Suburban 2500, 6.0....Exhaust manifold bolt repair worth the effort?

c good

Well-Known Member
Just noticed I have three bolts broken off on the exhaust manifolds. The driver's side most forward bolt, and most rearward bolt. Both broken off, not fallen out. The front bolt is broken off flush with the head, the rear bolt is broken off flush with the manifold.

The passenger side is most rearward, broken off at the manifold. So, this involves at least one e-z out type of repair...luckilly the most forward bolt on the driver's side....

The vehicle is not storing any emission codes....there is a very slight....to the trained ear...exhaust leak. There is no evidence of exhaust leaking at these points....soot, carbon, etc...so any potential erosion of the heads seems minimal.

The vehicle has 177 K miles on it. In otherwise excellent condition....I'm just thinking of running it until it throws a code or the engine needs to be rebuilt or replaced....

What are your thoughts on this? Thanks....c good
 

Reprise

Lifetime VIP Supporter
If the leaks are that undetectable now and not causing issues / codes, as you mentioned, I'd leave as-is, myself.

Or, you might try these - if the leaks get worse.
https://www.amazon.com/DORMAN-917-107-Exhaust-Manifold-Clamp/dp/B00GHT9L4O
@MRRSM did a write up on them a little while back, I believe.

They're made by our 'favorite' aftermarket vendor (Dorman), but there's no moving parts to these, so a better than average chance of them actually working (short-term *and* long-term).

If I hear more good things about them, I'll use them on mine for sure, when the time comes. It is not an easy matter to extract broken manifold bolts, IMO - especially in-car.
 
OP
OP
C

c good

Well-Known Member
Thank you Reprise for the info. I'm fairly mechanically inclined....but I have no clue as to how this clamp might work. Is there a link to a video that might add some clarity? I will try my Google search and let you know if I find anything...Thanks...c good
 

djthumper

Administrator
I would actually take the heads down and remove the broken bolts and get them replaced. It may seem like a lot of work but I think you may save yourself issues later.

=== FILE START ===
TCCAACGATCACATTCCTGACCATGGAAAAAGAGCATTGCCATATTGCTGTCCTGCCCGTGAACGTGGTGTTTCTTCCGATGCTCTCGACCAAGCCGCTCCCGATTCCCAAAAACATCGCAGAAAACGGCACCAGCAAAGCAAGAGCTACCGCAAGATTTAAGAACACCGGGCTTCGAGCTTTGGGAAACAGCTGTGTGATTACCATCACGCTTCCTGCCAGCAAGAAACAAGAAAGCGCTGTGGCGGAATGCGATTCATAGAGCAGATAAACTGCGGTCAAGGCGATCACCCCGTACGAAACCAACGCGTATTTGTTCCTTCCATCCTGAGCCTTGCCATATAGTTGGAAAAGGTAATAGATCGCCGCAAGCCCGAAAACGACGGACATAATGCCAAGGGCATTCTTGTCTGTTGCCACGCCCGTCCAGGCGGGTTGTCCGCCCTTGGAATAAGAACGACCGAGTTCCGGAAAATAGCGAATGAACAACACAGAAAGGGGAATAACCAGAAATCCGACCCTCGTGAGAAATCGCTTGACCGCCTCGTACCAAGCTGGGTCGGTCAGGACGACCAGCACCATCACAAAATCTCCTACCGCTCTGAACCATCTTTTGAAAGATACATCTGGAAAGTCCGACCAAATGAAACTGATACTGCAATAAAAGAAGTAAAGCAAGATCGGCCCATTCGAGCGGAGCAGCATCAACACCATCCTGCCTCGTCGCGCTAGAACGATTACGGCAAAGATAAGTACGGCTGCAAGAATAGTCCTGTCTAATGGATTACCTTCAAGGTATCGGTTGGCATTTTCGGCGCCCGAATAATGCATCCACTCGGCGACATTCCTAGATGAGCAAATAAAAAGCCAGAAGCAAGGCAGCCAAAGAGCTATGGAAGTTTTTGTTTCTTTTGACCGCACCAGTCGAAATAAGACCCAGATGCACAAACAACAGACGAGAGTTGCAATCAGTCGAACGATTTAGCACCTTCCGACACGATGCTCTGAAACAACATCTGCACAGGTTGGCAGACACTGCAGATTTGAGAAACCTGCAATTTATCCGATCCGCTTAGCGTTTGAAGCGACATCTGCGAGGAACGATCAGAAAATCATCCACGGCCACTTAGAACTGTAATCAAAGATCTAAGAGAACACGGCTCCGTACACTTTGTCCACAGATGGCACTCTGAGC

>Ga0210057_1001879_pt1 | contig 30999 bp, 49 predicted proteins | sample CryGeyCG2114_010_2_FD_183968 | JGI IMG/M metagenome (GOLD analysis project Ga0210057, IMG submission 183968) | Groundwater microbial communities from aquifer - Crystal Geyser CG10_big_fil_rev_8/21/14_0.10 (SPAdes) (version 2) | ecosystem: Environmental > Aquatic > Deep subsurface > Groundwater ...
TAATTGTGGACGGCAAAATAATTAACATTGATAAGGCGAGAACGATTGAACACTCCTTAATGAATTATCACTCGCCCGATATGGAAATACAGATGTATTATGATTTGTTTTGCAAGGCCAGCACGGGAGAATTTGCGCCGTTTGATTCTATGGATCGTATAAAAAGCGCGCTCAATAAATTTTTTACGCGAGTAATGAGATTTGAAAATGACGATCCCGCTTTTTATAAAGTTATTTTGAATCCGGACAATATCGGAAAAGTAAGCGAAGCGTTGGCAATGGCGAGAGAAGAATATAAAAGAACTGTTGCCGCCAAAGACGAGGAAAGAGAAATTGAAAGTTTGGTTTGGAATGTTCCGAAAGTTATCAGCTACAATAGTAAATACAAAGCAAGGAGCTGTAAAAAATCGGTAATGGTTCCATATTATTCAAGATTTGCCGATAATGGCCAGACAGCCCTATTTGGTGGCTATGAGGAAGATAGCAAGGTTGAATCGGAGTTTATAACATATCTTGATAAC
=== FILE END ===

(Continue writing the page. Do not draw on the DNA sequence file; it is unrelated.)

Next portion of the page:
Blackwater

Well-Known Member
I would put some trick flow heads in, headers and a cam. Call it a day.
 

m.mcmillen

Gold Supporter
I would replace the bolts and the gasket. I just worked on a 6.0 that someone had used the Dorman clamps for several years. The exhaust manifold gasket was bad so I pulled it all off and removed the broken bolts. Two of the bolts were pretty easy to get out, despite being in Wisconsin, I was able to use vice grips to back them out. One of the bolts was broken off flush with the head. I was able to weld a nut to the stud and get it out pretty easily.

The bad part is that when I went to put the manifold back on, the bolt holes would not line up. I'm thinking that not having the bolts in place allowed the manifold to warp. I had to buy another exhaust manifold.
 

Blackwater

Well-Known Member
Trickflow Heads (TFS-3061T001-C02), Matching Trickflow cam (TFS-30602003) (228 int/230 ext dur @.050, .585 int/ .585 ext lift @ .050, 112 LSA). The recommended compression is 10.5 for this cam profile but it will give you considerable amount of power. If you plan on forced induction then the LQ4's dished pistons with 9.4:1 compression would be just about right and will work great with this Cam. You can also get LQ9's flat top pistons has 10.1:1 from factory and get thinner head gasket which would put you around 10.3:1 which can get close. You can also get some Male domed pistons to get that compression ratio. No more than 11.5:1 otherwise you would have to use a higher grade of fuel to keep denotation down. Denotation kills engines. That's why they were 7.5 and up to 8.5:1 before advanced timing came to engines. Now if you use stock bottom with the new heads and cam you can net 480hp from 300hp @ 4400 rpm with a good tune. With the 10.1:1 compression you can net 500 to 525Hp. With the 10.5 to 11.1 you can get 550to 580Hp.

Another way, you can go further and stroke the engine. With a 4 in. bore and 4 in. stroke will bring the displacement from 364 CID 6.0L to 402 CID 6.58L. You can also use the same stroke and bore the engine to .030 which will give you 408 CID 6.68L. With the other components I mentioned will defiantly make well over 600+ Hp naturally aspirated.

If you want a more muscle car meaner sound you can shorten the LSA to 110 or 108 and create a nice lope.

I hope this helps you. I'm a big fan of V8's, there transmissions and differentals.
 
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